Anyway, Alasdair MacIntyre isn't dead, although he is a Catholic, and he recently wrote an article about John Henry Newman, who in turn wrote a book called "The Idea of a University", in which he discussed what he thought a university education should be about. No one really takes this book seriously any more, and MacIntyre thinks that this is because of three of Newman's key ideas, as follows:
- The unity of knowledge. Modern universities tend to divide themselves into different disciplines, each studying different aspects of the world from different perspectives. Newman thinks that a good education shouldn't just teach us about one way of seeing the world - say, biology - it should teach us about lots of different ways of seeing the world and, crucially, the way these different sorts of knowledge are related. We need to understand not just what each discipline contributes, but also the limitations of each discipline. We need to know what science, geography, english and politics can't tell us as much as what they can. Newman worries about what happens when people spend so much time studying the world from one perspective that they can't see it from any other perspective: people like that may make great progress in their chosen specialty, but they will deform their minds in the process. A PhD is 'too often the mark of a miseducated mind.'
- Theology is the most important discipline. Oooh, controversial. Newman thinks that theology is crucial to a university because if people are to be taught that knowledge is a unity, they need to have an idea of what that unity might be, and how the different subjects fit together. It used to be that most people agreed on a certain 'canon' of books that all educated people ought to read; what basic skills everyone should be taught: that's not the case anymore, and for Newman, only theology can give the unifying perspective that brings all the different ways of thinking about the world together.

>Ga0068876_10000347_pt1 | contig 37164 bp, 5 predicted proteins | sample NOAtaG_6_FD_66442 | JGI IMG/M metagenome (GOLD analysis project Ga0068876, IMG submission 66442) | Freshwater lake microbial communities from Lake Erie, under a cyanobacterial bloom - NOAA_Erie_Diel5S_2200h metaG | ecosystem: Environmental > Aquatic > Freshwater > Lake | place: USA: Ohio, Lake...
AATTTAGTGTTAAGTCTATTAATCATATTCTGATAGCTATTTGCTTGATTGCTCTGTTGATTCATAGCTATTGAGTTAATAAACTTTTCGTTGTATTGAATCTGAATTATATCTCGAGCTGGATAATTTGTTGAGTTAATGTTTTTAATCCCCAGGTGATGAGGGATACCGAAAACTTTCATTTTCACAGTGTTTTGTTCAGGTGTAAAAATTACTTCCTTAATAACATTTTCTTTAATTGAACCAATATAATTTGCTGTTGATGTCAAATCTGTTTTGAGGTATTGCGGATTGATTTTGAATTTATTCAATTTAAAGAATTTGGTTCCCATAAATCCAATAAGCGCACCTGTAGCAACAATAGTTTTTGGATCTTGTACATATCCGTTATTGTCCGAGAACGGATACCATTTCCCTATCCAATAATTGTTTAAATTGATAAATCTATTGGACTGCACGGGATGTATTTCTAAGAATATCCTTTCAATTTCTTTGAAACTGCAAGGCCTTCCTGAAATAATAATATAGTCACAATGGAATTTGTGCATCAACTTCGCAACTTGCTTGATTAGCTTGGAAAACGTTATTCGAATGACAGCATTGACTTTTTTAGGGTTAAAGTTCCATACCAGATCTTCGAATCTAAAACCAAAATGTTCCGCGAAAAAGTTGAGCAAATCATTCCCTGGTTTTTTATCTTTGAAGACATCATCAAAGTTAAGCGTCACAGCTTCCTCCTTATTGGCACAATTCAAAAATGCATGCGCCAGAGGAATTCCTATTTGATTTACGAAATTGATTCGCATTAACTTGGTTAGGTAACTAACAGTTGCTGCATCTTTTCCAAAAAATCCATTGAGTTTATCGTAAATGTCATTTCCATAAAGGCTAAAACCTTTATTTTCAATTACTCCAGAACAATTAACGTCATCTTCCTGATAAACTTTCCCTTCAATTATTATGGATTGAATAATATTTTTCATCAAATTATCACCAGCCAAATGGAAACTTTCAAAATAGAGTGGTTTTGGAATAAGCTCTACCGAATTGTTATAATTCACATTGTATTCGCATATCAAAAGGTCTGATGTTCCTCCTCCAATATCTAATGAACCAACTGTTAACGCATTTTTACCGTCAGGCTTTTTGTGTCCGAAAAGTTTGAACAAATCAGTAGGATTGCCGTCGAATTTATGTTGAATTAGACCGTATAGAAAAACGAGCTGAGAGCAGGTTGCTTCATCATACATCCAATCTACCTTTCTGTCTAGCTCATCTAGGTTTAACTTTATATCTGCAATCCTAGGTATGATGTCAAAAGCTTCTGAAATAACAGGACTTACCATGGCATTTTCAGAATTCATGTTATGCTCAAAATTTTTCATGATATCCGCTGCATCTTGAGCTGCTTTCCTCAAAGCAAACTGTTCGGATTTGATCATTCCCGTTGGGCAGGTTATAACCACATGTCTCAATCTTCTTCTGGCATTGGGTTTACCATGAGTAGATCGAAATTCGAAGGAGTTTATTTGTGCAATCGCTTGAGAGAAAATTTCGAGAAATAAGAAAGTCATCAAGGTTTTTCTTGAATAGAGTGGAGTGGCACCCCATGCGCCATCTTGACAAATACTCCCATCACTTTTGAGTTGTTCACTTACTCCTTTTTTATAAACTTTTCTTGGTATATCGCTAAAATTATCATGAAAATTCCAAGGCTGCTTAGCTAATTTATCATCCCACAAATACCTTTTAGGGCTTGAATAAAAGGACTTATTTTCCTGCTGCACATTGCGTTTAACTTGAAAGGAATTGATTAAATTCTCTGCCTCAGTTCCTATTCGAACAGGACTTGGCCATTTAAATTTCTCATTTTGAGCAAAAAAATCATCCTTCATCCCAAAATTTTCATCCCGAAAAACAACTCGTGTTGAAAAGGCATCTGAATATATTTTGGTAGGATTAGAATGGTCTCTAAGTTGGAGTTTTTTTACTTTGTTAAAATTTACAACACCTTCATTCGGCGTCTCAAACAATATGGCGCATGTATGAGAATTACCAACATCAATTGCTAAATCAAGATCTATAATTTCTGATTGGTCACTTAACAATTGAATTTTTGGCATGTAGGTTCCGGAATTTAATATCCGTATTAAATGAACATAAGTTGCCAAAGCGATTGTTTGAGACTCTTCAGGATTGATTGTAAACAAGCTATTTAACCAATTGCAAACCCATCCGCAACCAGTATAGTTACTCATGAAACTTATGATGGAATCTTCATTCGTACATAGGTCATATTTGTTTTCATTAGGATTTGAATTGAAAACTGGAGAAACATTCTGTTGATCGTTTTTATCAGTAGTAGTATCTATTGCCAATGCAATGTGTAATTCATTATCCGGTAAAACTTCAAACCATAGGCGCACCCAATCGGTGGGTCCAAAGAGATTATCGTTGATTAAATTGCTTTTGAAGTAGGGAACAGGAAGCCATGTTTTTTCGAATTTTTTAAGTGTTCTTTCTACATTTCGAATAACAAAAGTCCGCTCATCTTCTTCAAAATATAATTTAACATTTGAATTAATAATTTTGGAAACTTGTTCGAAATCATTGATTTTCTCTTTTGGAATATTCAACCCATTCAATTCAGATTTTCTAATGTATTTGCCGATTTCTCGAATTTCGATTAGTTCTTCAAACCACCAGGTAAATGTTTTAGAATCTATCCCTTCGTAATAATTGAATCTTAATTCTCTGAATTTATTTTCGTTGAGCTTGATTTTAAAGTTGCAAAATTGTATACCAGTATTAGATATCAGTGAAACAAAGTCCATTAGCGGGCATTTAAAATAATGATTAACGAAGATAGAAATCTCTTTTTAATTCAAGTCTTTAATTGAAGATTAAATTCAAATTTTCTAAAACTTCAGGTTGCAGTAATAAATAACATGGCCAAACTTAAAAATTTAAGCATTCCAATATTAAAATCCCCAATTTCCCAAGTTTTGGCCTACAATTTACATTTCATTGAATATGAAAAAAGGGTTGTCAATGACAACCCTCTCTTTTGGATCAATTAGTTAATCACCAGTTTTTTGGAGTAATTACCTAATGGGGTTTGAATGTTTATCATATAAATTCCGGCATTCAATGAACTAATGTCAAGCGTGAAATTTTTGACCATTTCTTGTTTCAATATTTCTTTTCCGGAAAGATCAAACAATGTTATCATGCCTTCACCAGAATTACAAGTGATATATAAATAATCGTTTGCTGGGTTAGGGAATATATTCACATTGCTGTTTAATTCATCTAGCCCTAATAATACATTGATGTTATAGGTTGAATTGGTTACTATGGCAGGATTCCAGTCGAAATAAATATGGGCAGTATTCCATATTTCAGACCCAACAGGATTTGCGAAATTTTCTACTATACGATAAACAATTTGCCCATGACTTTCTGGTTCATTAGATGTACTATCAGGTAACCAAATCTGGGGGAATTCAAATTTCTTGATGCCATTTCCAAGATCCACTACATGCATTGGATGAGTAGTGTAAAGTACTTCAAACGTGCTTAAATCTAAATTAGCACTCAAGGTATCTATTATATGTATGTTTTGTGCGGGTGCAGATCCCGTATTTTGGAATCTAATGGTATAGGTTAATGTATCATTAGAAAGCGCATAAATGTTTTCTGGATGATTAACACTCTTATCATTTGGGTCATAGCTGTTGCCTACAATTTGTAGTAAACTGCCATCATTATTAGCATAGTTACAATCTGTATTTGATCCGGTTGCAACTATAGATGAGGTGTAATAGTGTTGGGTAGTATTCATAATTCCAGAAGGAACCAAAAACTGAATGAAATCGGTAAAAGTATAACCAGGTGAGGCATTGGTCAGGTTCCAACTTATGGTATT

- University isn't about teaching people how to be economically productive. Increasingly, a university education is valued because it makes people more 'marketable' and gives them 'transferable skills' so that they can go out into the world and get well paid jobs and contribute to the economy. It's getting harder and harder to justify learning for the sake of it. But for Newman, the sort of things that people learn at university are valuable in themselves.
But MacIntyre thinks that Newman was right about all three things. Whatever people end up doing once they leave university, he argues, they need to be able to make good decisions. Why might people make bad decisions? Often, it's because they make wrong assumptions about the way the world is about about the way other people will react to particular things. And where an unbalanced education really screws you over is that it leaves you unable to recognise all of your assumptions. Some of the smartest people with the best educations in the world were responsible for the Vietnam War, US policy on Iran, and the global credit crunch.
Smart people do stupid things, all the time And Newman and MacIntyre think that one of the reasons for this is because universities don't educate us properly. They teach us to be really good at one thing, but they don't teach us how that one thing we know about relates to all the other things we don't know about. They don't teach us what we don't know, and so we think that we know everything, and then we do stupid things. Even (gasp!) the theologians.
Photo credit: m00by on flickr